Elyse was four when she first showed us how brave she was—and what mattered enough to bring that bravery out. We’d moved, pulling into the driveway at a new house after dark on a Sunday night and popping out for a pre-school visit at nine the very next morning. During our tour she cast clandestine glances at the other children and when they invited her to stay for their Valentine’s Day party, she smiled and took a chair at their table.
It was her smile that gave her away.
Elyse is known for her smile. It’s ready and open and real. But not that day. That day it was manufactured and careful and maybe a little bit hopeful.
Thirteen years and another move later, we watched as the landscape of her face gradually flattened from its gentle contours into the hard line of a midwestern highway. Her smile gave her away again. It was gone. I knew why, and that we had to act because when my own smile had faded away a few years before, it was action that saved me.
I’d been lonely. Devastatingly so. We’d moved again, this time to a place where I found myself surrounded by people who called me friend but hadn’t made room for real relationship. Without companionship, I lost hope and withered away spiritually, emotionally, and physically, enduring rather than enjoying my life. So when I stepped out of the shower one morning—already weary and ready for the day to be done—and turned on a random podcast, I expected diversion. What I got was direction: There are friends who need you and friends who you need. If you need a friend, go out and find one. It sounded like a simple solution, but it was new to me.
In our previous communities, friendships—both mine and my family’s—had developed organically. They grew slowly, over time, and blossomed into companionable, sustaining relationships. I’d naturally made the friends that I needed and been a friend that others needed. However, life in our new community wasn’t like where we’d lived before. The thought that I’d have to go out in search of a friend because I was in such dire need of companionship wasn’t simply new–it was foreign. It felt humbling and scary and, after years of believing friendship would happen the old fashioned way, it felt hopeless. But I was in trouble. I knew it. And I did what had to be done.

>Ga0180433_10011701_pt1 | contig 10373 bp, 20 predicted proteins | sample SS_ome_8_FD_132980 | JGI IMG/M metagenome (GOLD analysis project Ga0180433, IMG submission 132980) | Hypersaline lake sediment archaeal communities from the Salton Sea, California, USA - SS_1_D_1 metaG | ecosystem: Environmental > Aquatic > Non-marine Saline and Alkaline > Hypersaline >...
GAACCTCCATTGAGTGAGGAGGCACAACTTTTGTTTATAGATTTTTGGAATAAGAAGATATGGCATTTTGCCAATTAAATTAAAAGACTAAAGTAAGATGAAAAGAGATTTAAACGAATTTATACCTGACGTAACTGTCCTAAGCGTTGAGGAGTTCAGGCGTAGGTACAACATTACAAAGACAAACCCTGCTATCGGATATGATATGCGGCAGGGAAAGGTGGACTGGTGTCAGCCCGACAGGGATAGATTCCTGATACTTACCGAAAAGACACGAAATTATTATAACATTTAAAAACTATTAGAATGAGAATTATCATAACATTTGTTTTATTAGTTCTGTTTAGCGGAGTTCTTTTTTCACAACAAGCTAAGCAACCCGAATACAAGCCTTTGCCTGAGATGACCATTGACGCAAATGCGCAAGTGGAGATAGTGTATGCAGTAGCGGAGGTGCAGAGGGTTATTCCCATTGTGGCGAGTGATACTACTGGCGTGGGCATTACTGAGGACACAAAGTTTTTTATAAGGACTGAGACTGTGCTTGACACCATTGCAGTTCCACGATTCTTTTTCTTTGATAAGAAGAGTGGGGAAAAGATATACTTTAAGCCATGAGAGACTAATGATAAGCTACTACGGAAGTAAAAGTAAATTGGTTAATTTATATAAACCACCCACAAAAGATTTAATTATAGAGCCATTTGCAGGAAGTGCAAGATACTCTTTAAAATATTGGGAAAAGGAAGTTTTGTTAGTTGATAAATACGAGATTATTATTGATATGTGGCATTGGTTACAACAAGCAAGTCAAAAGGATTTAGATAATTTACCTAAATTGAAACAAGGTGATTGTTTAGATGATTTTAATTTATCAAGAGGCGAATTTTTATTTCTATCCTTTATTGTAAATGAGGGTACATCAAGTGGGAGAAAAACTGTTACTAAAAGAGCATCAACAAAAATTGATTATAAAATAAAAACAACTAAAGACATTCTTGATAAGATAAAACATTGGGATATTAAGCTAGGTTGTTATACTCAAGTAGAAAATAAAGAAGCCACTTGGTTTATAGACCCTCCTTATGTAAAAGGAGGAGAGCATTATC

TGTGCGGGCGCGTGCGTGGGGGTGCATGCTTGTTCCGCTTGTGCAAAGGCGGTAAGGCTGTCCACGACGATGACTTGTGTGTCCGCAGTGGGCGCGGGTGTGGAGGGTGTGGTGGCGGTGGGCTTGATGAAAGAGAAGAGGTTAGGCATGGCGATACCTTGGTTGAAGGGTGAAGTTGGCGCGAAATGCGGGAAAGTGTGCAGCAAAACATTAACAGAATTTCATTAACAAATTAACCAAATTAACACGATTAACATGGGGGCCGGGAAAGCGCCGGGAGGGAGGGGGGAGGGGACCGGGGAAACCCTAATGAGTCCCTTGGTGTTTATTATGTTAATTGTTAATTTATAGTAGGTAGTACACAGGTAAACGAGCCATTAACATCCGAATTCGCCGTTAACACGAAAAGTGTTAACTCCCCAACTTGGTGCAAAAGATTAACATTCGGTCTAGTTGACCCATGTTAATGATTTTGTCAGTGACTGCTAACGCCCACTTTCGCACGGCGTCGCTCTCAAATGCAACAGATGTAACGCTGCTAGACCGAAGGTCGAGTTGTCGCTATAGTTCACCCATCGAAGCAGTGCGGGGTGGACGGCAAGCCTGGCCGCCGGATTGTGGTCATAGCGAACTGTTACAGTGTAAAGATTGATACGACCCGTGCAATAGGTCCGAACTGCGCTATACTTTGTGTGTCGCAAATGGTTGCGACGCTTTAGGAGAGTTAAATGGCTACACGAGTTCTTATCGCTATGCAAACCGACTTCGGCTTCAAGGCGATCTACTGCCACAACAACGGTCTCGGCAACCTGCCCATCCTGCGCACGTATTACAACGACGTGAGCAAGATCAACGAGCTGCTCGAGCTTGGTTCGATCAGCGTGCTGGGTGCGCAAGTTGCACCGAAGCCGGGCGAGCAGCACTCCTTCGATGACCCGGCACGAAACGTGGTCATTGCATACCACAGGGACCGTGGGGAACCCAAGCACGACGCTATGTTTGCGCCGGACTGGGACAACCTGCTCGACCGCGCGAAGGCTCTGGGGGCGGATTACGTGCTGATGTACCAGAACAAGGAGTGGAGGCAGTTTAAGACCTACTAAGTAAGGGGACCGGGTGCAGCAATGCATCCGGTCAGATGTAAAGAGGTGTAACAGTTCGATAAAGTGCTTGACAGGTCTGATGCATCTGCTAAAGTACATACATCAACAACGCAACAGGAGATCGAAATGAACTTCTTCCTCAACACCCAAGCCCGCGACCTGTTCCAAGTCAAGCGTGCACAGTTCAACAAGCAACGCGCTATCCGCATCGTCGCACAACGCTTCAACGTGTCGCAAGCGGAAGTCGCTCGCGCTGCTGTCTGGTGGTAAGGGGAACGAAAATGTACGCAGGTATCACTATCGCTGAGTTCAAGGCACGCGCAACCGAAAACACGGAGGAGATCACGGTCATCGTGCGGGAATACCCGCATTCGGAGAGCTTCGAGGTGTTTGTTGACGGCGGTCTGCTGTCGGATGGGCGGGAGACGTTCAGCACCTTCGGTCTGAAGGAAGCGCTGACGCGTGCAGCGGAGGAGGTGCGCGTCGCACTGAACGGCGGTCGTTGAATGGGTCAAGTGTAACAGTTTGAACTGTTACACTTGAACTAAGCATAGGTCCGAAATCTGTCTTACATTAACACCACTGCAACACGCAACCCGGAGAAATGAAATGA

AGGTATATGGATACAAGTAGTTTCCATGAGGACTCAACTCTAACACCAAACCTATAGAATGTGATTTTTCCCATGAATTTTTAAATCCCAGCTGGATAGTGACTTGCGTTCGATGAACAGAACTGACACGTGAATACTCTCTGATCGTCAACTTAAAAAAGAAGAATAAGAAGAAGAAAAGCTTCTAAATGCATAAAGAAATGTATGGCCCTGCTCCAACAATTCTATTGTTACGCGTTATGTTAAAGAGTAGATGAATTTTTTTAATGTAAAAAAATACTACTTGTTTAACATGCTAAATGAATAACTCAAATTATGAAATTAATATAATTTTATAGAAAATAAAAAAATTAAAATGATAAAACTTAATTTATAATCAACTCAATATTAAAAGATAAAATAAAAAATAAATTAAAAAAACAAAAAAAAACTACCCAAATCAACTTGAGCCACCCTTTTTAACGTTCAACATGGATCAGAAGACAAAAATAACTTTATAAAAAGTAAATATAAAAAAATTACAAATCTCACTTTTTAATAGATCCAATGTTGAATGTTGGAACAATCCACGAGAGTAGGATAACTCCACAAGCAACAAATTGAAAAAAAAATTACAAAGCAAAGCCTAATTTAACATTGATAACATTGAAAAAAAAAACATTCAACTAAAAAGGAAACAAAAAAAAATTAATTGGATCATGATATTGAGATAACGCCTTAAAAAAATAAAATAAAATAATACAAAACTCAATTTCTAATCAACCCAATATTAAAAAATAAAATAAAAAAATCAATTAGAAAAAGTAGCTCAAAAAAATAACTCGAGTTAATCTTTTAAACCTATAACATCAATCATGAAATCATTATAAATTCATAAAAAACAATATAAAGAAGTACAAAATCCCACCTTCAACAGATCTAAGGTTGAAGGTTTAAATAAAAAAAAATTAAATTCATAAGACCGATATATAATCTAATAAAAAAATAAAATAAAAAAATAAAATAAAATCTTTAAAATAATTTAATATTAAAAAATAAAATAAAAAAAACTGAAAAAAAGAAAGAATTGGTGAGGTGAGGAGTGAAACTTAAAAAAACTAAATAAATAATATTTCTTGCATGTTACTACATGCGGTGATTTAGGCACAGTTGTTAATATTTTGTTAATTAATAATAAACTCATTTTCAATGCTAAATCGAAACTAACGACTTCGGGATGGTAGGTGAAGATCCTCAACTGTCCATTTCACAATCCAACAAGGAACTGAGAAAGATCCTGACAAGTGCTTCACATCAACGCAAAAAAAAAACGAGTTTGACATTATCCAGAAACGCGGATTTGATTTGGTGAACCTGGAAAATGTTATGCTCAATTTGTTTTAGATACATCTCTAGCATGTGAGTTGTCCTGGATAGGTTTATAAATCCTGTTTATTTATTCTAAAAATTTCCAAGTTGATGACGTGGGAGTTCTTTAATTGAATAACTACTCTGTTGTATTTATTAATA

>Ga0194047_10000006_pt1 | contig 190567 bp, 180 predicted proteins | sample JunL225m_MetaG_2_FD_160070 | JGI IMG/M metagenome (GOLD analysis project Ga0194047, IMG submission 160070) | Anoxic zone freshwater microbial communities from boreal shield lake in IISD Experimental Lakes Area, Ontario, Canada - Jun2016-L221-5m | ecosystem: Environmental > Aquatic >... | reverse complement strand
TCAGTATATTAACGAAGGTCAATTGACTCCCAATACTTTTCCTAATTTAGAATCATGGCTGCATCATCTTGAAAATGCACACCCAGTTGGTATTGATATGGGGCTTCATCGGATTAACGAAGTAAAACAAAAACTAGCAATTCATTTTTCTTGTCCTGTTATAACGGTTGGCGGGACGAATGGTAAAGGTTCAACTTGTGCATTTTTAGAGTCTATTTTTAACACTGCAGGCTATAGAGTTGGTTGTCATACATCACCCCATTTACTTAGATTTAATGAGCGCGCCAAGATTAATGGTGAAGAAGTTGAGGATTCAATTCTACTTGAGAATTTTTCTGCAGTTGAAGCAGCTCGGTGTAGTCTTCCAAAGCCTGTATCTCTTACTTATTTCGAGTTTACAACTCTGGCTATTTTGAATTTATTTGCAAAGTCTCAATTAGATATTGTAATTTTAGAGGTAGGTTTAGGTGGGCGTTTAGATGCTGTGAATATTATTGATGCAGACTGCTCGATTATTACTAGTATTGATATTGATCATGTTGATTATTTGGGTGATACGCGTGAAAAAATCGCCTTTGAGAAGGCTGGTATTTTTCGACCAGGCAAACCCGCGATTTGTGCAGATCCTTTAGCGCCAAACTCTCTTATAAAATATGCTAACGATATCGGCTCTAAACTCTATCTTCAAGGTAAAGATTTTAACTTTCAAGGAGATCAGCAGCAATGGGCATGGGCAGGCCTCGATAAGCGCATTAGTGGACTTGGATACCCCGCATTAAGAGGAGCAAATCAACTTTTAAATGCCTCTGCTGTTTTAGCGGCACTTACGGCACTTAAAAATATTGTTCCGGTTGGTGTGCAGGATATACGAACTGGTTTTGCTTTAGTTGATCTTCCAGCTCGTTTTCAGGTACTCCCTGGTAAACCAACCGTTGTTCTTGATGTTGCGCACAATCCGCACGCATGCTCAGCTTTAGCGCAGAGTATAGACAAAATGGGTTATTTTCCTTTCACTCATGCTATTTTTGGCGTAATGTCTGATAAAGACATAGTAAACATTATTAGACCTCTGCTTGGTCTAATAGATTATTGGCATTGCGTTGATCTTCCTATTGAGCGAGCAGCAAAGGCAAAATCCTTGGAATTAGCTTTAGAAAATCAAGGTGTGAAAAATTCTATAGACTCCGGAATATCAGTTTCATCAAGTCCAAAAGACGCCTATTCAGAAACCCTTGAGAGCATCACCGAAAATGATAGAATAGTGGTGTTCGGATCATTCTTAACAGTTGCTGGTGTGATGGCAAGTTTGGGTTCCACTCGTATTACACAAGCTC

I identified a couple of women I knew but didn’t know well, acquaintances who liked conversation and looked like they might have some room in their lives for someone in need of a friend. I invited them for coffee dates and play dates and book studies. I initiated, even though it was uncomfortable.
So when I looked at my daughter and saw a flat line instead of a smile, I recognized the source and I understood its gravity. She was two years younger than most of her friends. After bidding them farewell when they headed off to college, she surveyed her life and found herself alone. We aren’t meant to be alone. Kids aren’t. Moms aren’t. And neither are dads. So we acted, not only on Elyse’s behalf but on our family’s. We didn’t want either of our girls to get used to living lonely and we wanted to stop living that way ourselves.
We talked about the state of our friendships. We acknowledged the fact that we move in a small circle in a small town. We decided to focus our family’s energy on combating loneliness by working to foster better relationships both inside and outside our home.
We chose the right activities for us. For Elyse, that meant finding a place to connect with others in a way she found meaningful, even though it meant taking her to another town. For me, it meant forgoing some of the large group gatherings so prevalent in our community and inviting women for one-on-one conversation.
We encouraged—some might say pushed—Elyse to reach out. We practiced hospitality. Elyse and her younger sister hosted gatherings for the girls they were already acquainted with so they could begin to learn the fine arts of initiating, planning, and inviting.
Eight months later, things have changed. It hasn’t been easy. It’s been time-consuming and humbling and scary, but just like the visit to her new preschool nearly ten years before, the drive for companionship compelled Elyse to take a place at the table. Interactions with new friends and deepening friendships with acquaintances have returned her smile and restored her joy. It’s graduation season again and she’s shed some tears because some of these new friends will be moving away. But I know she’ll be okay. She has hope.
It’s her smile that gives her away.
Natalie Ogbourne is fascinated by the roads we wander and the stories they tell. A midwest-dwelling wife and mom, she’s perpetually on the hunt for a skirt that will stand up to the trail because she loves the places they take us and everything they give to think about along the way. You can find her at her blog and on Instagram, where she offers encouragement to pause, ponder the path, and press on.